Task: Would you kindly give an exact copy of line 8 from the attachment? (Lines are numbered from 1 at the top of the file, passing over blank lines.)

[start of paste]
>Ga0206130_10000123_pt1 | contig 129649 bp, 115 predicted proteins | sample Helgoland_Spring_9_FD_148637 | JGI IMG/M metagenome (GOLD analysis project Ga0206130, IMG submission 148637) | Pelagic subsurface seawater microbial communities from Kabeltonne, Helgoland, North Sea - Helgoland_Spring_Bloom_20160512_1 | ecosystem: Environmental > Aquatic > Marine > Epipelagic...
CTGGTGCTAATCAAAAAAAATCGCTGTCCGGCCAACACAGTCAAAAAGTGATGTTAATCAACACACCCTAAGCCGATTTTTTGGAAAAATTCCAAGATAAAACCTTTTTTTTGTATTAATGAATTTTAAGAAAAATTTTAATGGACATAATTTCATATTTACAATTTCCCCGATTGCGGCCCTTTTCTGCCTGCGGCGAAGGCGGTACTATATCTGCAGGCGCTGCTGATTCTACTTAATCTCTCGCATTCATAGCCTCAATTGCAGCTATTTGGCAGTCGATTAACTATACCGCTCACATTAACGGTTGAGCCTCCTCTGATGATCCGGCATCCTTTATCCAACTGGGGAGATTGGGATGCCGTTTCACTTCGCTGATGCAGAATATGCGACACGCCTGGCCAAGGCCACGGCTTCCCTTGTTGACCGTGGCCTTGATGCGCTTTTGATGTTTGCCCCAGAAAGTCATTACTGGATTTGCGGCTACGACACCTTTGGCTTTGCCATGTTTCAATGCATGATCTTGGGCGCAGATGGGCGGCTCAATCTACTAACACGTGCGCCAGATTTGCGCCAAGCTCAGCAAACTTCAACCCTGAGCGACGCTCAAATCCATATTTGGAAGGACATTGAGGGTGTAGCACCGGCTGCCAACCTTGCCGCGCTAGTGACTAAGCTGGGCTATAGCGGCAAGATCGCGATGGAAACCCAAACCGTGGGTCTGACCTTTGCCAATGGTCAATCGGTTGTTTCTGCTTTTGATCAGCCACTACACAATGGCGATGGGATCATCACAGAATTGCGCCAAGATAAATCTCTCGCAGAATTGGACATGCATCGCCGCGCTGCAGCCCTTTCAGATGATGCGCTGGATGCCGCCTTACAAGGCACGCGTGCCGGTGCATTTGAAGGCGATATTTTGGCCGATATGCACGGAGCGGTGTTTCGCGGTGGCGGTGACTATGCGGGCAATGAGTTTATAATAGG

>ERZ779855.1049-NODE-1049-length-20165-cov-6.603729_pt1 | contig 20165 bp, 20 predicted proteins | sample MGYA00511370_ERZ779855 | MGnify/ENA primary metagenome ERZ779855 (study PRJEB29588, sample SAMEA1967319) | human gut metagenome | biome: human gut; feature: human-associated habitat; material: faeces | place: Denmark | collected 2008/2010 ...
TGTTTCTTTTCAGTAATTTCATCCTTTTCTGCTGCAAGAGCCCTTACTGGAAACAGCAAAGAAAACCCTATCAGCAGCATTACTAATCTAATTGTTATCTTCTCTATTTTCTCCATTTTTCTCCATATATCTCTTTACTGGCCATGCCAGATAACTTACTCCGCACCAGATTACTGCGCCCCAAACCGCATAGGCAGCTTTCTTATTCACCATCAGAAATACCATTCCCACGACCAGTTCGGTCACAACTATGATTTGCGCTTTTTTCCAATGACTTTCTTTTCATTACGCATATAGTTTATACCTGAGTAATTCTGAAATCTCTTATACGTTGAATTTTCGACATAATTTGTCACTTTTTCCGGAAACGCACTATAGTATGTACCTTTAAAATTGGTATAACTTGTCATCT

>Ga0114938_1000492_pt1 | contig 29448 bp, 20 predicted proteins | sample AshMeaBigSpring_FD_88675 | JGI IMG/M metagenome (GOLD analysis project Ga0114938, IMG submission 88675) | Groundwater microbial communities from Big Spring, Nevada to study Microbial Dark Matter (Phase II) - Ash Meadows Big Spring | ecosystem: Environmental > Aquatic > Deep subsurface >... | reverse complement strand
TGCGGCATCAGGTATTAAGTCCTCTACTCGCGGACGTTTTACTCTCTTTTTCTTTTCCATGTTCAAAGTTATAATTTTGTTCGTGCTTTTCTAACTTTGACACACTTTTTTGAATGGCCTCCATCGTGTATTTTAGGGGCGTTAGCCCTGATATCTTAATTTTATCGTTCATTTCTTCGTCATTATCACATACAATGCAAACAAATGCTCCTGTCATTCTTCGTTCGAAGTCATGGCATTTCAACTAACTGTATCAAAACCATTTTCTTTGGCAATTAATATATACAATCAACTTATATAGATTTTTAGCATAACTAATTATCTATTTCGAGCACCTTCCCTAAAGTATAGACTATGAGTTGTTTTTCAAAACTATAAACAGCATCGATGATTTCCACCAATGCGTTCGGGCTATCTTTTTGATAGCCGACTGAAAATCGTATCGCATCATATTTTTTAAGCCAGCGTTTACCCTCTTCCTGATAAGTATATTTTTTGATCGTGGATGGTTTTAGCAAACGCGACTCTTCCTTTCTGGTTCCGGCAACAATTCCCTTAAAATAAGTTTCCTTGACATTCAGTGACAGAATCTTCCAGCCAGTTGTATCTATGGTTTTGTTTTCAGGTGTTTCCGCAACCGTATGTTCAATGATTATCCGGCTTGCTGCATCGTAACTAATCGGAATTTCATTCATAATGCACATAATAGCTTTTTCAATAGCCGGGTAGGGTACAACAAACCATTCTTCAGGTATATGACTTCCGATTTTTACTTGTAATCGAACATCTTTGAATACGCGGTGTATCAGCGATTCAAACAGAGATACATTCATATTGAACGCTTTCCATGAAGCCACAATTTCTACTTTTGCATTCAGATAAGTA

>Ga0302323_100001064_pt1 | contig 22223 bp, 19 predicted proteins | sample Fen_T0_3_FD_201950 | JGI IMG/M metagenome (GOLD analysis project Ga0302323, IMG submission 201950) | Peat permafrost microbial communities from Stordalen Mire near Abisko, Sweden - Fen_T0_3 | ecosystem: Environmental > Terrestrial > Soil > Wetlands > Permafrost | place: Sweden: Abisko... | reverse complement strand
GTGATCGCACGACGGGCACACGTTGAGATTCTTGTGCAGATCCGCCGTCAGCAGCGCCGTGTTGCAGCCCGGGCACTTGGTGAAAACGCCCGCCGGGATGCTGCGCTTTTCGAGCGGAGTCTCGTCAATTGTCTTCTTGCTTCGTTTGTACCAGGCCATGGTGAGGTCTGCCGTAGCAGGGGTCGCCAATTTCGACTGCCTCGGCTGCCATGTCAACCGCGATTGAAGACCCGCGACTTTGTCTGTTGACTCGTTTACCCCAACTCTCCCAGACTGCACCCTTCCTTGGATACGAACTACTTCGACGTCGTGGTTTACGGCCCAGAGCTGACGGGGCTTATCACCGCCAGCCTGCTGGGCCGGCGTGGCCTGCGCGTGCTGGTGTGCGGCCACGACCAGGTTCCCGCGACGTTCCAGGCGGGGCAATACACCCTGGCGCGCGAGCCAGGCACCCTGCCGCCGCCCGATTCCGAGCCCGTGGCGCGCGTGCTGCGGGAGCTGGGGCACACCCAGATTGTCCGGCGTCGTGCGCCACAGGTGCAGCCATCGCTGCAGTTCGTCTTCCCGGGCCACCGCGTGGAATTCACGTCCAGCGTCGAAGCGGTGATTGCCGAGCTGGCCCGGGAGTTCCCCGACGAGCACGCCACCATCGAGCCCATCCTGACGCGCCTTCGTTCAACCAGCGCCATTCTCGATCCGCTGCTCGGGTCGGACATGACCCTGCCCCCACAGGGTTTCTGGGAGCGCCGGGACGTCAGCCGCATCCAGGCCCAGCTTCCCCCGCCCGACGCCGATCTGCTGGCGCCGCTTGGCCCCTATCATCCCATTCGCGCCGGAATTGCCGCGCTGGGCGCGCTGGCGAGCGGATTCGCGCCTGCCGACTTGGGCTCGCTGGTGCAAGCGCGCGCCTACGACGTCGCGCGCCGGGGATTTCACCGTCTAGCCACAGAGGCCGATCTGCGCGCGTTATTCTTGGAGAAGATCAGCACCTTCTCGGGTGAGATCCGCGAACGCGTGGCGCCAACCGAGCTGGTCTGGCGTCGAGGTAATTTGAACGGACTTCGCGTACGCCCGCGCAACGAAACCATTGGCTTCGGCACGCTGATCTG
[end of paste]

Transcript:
GTGATCGCACGACGGGCACACGTTGAGATTCTTGTGCAGATCCGCCGTCAGCAGCGCCGTGTTGCAGCCCGGGCACTTGGTGAAAACGCCCGCCGGGATGCTGCGCTTTTCGAGCGGAGTCTCGTCAATTGTCTTCTTGCTTCGTTTGTACCAGGCCATGGTGAGGTCTGCCGTAGCAGGGGTCGCCAATTTCGACTGCCTCGGCTGCCATGTCAACCGCGATTGAAGACCCGCGACTTTGTCTGTTGACTCGTTTACCCCAACTCTCCCAGACTGCACCCTTCCTTGGATACGAACTACTTCGACGTCGTGGTTTACGGCCCAGAGCTGACGGGGCTTATCACCGCCAGCCTGCTGGGCCGGCGTGGCCTGCGCGTGCTGGTGTGCGGCCACGACCAGGTTCCCGCGACGTTCCAGGCGGGGCAATACACCCTGGCGCGCGAGCCAGGCACCCTGCCGCCGCCCGATTCCGAGCCCGTGGCGCGCGTGCTGCGGGAGCTGGGGCACACCCAGATTGTCCGGCGTCGTGCGCCACAGGTGCAGCCATCGCTGCAGTTCGTCTTCCCGGGCCACCGCGTGGAATTCACGTCCAGCGTCGAAGCGGTGATTGCCGAGCTGGCCCGGGAGTTCCCCGACGAGCACGCCACCATCGAGCCCATCCTGACGCGCCTTCGTTCAACCAGCGCCATTCTCGATCCGCTGCTCGGGTCGGACATGACCCTGCCCCCACAGGGTTTCTGGGAGCGCCGGGACGTCAGCCGCATCCAGGCCCAGCTTCCCCCGCCCGACGCCGATCTGCTGGCGCCGCTTGGCCCCTATCATCCCATTCGCGCCGGAATTGCCGCGCTGGGCGCGCTGGCGAGCGGATTCGCGCCTGCCGACTTGGGCTCGCTGGTGCAAGCGCGCGCCTACGACGTCGCGCGCCGGGGATTTCACCGTCTAGCCACAGAGGCCGATCTGCGCGCGTTATTCTTGGAGAAGATCAGCACCTTCTCGGGTGAGATCCGCGAACGCGTGGCGCCAACCGAGCTGGTCTGGCGTCGAGGTAATTTGAACGGACTTCGCGTACGCCCGCGCAACGAAACCATTGGCTTCGGCACGCTGATCTG